Once you have grouted a section, hold the float almost perpendicular to the tile and scrape the excess off the tile surface. Work the float diagonally to the joints to avoid lifting the grout. If you remove grout, replace it in the joint and rescrape the surface. Let the grout set.

Step 4: Clean Grout

When a just-damp sponge won't lift grout from the joint, you can start cleaning. Wring out excess water from a damp sponge and rub the surface in a circular motion. Rinse and wring out the sponge often. Repeat parallel to the joints to make them neat and once more to finish cleaning.

Step 5: Finishing Touches

Let the surface dry about 15 minutes, then remove the grout haze from the surface with a dry clean rag. Avoid terry cloth material; it can lift out uncured grout. Tile with a matte finish may require another cleaning with fresh water and a clean sponge.

Avoid Voids When Mixing Grout

Power mixing can introduce air bubbles in grout and leave voids in it. Mix grout by hand with a margin trowel, adding the powder to the water. Let the mix set for 10 minutes, then remix before applying.

Caulking the Joints

Use a utility knife to cut the nozzle to the width of the joint and at a 45-degree angle. Cut through the nozzle in one pass. Before you apply the caulk, you may want to practice the technique on scraps.

Starting in one corner, squeeze the handle of the caulk gun gently and apply the caulk to the joint. Keep the caulk gun moving as you squeeze so the caulk won't overrun the joint. Finish the surface of the caulk with a wet finger or sponge. Light pressure will avoid gouging.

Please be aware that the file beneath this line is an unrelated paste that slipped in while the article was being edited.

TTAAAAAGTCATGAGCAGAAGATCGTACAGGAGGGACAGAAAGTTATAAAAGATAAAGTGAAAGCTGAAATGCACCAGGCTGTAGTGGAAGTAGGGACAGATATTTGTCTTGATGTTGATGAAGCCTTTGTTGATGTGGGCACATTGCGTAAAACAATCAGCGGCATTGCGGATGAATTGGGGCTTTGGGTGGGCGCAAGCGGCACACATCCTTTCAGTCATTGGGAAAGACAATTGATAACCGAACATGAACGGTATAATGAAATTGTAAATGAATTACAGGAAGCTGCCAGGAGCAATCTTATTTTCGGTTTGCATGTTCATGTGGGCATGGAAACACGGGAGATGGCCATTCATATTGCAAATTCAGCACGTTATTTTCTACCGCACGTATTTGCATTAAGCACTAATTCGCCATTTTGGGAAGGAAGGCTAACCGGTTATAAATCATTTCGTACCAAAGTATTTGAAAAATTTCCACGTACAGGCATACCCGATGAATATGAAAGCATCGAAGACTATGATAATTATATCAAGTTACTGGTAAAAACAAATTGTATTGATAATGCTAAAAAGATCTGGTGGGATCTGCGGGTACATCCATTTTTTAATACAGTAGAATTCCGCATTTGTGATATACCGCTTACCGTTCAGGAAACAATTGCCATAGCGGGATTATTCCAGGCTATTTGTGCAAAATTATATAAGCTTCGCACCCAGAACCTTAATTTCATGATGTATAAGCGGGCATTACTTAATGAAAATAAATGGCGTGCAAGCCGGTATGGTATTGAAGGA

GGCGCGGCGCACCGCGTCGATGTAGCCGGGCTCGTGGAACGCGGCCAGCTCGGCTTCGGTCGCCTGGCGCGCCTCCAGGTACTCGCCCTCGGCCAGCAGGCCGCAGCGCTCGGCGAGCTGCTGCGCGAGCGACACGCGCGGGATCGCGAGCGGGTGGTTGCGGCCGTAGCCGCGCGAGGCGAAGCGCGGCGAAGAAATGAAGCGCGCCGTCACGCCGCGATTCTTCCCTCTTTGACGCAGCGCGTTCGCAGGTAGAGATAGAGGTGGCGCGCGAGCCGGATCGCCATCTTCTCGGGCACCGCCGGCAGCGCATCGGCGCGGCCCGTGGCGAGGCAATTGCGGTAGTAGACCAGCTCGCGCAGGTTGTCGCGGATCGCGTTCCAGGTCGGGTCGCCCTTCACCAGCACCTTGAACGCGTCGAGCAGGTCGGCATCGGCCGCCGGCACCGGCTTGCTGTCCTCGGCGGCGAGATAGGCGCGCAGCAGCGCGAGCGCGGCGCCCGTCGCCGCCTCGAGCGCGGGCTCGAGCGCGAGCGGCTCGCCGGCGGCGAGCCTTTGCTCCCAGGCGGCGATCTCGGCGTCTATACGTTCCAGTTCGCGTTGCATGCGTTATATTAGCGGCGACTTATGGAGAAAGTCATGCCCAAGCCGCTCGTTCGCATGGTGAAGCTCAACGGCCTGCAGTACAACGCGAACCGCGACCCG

Sealing Grout and Tiles

Although latex or polymer-modified grouts resist staining, you'll get the best protection from stains by sealing the grout.

On glazed and other impervious tiles, apply the sealer only to the joint using an applicator designed for this purpose.

To protect saltillo and other soft-bodied tiles, seal the entire surface with a mop or applicator as recommended by the manufacturer.

Different sealers can leave stone in its natural color or enhance its richness.

Adding a Tile Base

Step 1: Layout Tile

Out-of-level floors force you to adjust the base tiles to make their top edges level. You'll make up the difference in the joint at the floor. Lay the bullnose tile against the wall with spacers. Adjust the tile heights with plastic wedges until the top edges of all tiles are level. Make sure the joint at the floor is as even as possible from one end to the other. Continue the layout on adjacent walls. Mark the wall at the top edge of the final layout.